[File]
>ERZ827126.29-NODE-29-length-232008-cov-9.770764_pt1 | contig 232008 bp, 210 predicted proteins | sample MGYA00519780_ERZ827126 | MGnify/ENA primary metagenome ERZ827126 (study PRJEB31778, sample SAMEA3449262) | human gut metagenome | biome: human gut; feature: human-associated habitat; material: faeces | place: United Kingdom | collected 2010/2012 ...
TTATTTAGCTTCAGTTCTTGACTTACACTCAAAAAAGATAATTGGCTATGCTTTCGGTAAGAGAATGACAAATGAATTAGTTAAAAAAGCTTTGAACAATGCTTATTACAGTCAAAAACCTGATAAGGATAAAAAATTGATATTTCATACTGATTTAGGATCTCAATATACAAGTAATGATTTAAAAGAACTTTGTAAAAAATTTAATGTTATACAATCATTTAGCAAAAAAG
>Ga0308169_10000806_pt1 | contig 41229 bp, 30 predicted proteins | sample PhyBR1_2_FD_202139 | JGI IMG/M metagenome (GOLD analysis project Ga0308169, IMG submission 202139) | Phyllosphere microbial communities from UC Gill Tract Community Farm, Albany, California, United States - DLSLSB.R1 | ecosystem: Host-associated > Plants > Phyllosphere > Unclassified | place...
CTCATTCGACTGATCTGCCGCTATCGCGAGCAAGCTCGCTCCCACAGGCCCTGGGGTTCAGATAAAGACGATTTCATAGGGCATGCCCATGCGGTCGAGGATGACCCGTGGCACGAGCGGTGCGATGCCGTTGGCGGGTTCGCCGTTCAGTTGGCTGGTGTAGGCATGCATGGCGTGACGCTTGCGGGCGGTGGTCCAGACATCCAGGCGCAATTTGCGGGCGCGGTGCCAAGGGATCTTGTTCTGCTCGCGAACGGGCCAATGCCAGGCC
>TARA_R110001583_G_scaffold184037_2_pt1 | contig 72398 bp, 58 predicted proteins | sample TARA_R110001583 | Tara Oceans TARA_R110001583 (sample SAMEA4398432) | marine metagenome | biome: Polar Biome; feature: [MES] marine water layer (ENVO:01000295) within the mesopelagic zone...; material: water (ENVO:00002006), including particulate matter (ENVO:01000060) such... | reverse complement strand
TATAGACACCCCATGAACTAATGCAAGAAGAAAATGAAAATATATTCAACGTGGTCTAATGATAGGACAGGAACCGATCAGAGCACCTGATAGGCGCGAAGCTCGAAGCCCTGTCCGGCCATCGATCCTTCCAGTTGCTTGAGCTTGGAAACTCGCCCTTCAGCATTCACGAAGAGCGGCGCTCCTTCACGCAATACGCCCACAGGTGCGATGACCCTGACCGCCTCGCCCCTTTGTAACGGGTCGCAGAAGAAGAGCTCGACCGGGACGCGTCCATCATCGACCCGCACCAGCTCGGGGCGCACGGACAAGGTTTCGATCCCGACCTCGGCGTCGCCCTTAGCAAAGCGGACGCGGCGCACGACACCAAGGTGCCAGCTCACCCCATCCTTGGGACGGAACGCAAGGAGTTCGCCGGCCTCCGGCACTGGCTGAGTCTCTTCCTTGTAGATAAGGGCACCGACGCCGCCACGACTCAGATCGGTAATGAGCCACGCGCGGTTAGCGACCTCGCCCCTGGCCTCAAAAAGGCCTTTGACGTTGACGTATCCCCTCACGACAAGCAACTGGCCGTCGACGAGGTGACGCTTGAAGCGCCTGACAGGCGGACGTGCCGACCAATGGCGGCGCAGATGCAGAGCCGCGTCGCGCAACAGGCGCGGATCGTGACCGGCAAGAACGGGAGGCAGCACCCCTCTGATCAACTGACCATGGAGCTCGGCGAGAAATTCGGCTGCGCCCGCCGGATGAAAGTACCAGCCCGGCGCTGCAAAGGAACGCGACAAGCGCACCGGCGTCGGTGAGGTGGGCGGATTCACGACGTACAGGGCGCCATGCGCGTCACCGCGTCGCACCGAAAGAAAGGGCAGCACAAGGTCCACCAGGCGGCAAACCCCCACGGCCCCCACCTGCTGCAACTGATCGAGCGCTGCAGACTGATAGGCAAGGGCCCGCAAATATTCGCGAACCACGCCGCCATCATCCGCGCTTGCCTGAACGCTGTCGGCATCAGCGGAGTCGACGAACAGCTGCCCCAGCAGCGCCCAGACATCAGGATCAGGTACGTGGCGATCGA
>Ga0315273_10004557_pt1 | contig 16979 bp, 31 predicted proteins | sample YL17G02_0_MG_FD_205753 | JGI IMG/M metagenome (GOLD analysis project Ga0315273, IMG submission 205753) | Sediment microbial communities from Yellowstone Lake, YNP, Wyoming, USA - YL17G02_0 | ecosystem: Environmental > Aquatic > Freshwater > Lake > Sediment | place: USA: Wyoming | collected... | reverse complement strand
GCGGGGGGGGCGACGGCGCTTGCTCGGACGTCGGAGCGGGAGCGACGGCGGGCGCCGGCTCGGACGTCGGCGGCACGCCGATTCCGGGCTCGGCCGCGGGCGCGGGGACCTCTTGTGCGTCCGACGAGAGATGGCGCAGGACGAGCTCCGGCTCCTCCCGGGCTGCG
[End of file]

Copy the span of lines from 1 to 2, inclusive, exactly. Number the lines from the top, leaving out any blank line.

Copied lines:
>ERZ827126.29-NODE-29-length-232008-cov-9.770764_pt1 | contig 232008 bp, 210 predicted proteins | sample MGYA00519780_ERZ827126 | MGnify/ENA primary metagenome ERZ827126 (study PRJEB31778, sample SAMEA3449262) | human gut metagenome | biome: human gut; feature: human-associated habitat; material: faeces | place: United Kingdom | collected 2010/2012 ...
TTATTTAGCTTCAGTTCTTGACTTACACTCAAAAAAGATAATTGGCTATGCTTTCGGTAAGAGAATGACAAATGAATTAGTTAAAAAAGCTTTGAACAATGCTTATTACAGTCAAAAACCTGATAAGGATAAAAAATTGATATTTCATACTGATTTAGGATCTCAATATACAAGTAATGATTTAAAAGAACTTTGTAAAAAATTTAATGTTATACAATCATTTAGCAAAAAAG